You’d probably throw away old mattresses or exercise equipment, but such castoffs are the only things standing between these dogs and the next snowstorm.
For those of us who treat our dogs like members of the family, it’s hard to imagine how “the other half” lives—the abused and neglected dogs who spend their entire lives on a chain or confined to a muddy pen. Many of these dogs live in impoverished rural areas with few resources—such as full-service animal shelters, humane officers, or local veterinarians—and few laws protecting animals.
Most neglected dogs are hidden out of sight in backyards, sheds, and garages. You have to go looking for them—and PETA fieldworkers do, providing them with doghouses, straw bedding, food, treats, toys, flea and fly treatment, emergency veterinary care, low- to no-cost spay/neuter surgeries, and the only kind words or tummy rubs they’ll ever receive. Much of the neglect we see, while terrible, is nevertheless legal, so we counsel animal guardians about proper care and check on these animals regularly.
These photos, taken by PETA fieldworkers on their daily rounds, will give you an idea of how desperately these animals need our help.
We’ve lost count of how many of these flimsy plastic “doghouses” we’ve seen. They’re basically glorified carriers (which we also see a lot of) and offer little to no insulation or protection from the cold.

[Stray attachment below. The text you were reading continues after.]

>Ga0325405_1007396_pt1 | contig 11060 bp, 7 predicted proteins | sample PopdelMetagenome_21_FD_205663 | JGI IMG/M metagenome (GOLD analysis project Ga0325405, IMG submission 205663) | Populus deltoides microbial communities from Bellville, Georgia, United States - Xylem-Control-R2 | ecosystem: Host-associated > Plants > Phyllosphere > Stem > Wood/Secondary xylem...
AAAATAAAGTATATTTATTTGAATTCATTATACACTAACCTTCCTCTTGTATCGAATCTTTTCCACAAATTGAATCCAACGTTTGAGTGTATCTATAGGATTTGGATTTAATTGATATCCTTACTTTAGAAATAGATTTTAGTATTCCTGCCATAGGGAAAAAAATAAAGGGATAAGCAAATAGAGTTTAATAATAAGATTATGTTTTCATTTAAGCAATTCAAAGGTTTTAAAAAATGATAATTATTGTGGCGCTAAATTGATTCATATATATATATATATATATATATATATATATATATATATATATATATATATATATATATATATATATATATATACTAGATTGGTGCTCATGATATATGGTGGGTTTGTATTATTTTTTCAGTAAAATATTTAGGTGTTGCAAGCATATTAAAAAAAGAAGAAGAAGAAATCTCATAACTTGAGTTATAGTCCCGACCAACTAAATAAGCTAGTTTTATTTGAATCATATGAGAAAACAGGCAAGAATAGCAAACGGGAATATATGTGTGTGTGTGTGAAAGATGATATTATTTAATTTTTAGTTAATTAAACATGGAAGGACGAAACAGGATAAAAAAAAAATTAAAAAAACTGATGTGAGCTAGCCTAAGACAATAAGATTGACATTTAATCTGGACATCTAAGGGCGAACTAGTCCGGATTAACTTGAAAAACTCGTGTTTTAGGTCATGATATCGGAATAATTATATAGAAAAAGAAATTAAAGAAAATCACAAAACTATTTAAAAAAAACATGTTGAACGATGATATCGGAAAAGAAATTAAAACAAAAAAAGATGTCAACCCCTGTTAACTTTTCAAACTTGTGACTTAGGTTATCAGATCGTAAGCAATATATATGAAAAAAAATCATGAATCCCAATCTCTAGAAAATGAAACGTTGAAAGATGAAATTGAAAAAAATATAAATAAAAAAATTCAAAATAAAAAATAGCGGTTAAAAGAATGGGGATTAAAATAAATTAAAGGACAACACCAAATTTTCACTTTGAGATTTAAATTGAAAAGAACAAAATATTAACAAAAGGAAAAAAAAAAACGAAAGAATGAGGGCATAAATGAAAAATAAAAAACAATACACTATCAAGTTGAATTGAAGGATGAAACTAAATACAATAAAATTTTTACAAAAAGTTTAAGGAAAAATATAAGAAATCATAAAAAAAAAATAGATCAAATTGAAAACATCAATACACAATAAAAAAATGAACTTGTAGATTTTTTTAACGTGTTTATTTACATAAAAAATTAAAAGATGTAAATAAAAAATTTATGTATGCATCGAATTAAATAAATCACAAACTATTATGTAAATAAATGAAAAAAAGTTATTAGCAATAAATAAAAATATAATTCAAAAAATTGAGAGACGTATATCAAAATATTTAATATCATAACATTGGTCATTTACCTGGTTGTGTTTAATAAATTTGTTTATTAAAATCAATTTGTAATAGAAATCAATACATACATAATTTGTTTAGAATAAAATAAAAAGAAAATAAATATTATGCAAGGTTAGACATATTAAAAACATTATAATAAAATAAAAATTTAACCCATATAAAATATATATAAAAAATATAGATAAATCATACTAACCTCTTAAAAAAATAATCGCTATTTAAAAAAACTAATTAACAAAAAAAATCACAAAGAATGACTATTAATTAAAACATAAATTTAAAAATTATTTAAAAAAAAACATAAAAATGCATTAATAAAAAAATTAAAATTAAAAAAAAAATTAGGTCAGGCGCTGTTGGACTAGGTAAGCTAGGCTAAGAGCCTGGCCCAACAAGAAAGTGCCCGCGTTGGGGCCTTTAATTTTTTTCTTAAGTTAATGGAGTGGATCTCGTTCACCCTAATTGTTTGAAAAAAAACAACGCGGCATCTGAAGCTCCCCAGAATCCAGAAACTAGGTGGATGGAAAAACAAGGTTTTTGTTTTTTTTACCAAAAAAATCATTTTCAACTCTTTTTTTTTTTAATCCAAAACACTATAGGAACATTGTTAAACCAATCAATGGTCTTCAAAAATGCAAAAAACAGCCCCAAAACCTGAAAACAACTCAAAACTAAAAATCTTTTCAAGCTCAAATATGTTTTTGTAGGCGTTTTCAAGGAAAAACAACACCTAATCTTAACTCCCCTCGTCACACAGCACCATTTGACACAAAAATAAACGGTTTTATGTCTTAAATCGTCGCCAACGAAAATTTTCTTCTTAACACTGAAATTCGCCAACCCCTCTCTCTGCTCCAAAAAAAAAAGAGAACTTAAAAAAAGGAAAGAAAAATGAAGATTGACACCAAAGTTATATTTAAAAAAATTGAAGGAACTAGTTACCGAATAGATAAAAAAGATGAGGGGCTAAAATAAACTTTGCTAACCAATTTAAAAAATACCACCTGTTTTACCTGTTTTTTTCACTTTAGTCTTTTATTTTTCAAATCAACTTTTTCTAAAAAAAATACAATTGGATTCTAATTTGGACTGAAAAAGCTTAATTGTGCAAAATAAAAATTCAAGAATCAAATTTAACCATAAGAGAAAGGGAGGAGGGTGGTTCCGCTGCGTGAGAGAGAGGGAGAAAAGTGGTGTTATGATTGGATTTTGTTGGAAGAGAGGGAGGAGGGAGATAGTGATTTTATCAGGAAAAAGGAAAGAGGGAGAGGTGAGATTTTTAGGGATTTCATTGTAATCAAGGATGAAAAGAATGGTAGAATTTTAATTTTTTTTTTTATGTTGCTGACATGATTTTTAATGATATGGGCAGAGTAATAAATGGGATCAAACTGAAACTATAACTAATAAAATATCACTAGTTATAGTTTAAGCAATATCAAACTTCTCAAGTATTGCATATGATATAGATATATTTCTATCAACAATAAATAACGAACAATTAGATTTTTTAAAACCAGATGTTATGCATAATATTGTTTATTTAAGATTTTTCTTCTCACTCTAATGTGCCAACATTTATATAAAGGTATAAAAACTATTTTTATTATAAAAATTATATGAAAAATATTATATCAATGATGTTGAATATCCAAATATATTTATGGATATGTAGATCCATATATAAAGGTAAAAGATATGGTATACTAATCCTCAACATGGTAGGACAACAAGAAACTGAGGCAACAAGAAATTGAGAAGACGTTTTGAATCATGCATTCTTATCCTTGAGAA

PETA fieldworkers also see a lot of overturned plastic barrels repurposed as doghouses, but this one is unique—it has a “porch”!
A common sight in the country—dogs chained to car bumpers. Even if the dogs could get in the car, it wouldn’t be proper shelter.
Why haul away your old mattress when you can toss it to the dog in the backyard?
The rubber floor mat “garnish” on this discarded weightlifting bench is a nice touch.
Blanket forts are fun if you’re a kid stuck inside on a rainy day. If you’re a dog stuck outside on a rainy day, the blankets get wet and, if it’s cold enough, freeze. No fun.
It’s always awful to confine a dog to a crate for hours—or days—on end, but it’s especially awful when the crate is outside in the cold and rain.
The only useful item here is the straw, which our fieldworkers provided.
We’re not sure what this is, but one thing it’s not is a doghouse.
Put this in a museum in New York City and it’s an art installation. In rural North Carolina, it’s just a really crummy doghouse.
Last but not least, a (former) pile of cedar shavings. The look on this dog’s face says all you need to know about how pathetic this is.
The good news is that—thanks to the support of caring people like you—the dogs in these photos were provided with sturdy, custom-built doghouses by PETA (and two of them now live indoors!).
While our doghouses can never take the place of keeping dogs inside and treating them like members of the family (which our fieldworkers always urge people to do), they can mean the difference between life and death for dogs left outside on even the coldest days.
If you’d like to help us get more doghouses to dogs in need this winter, please become an “Angels for Animals” doghouse sponsor today.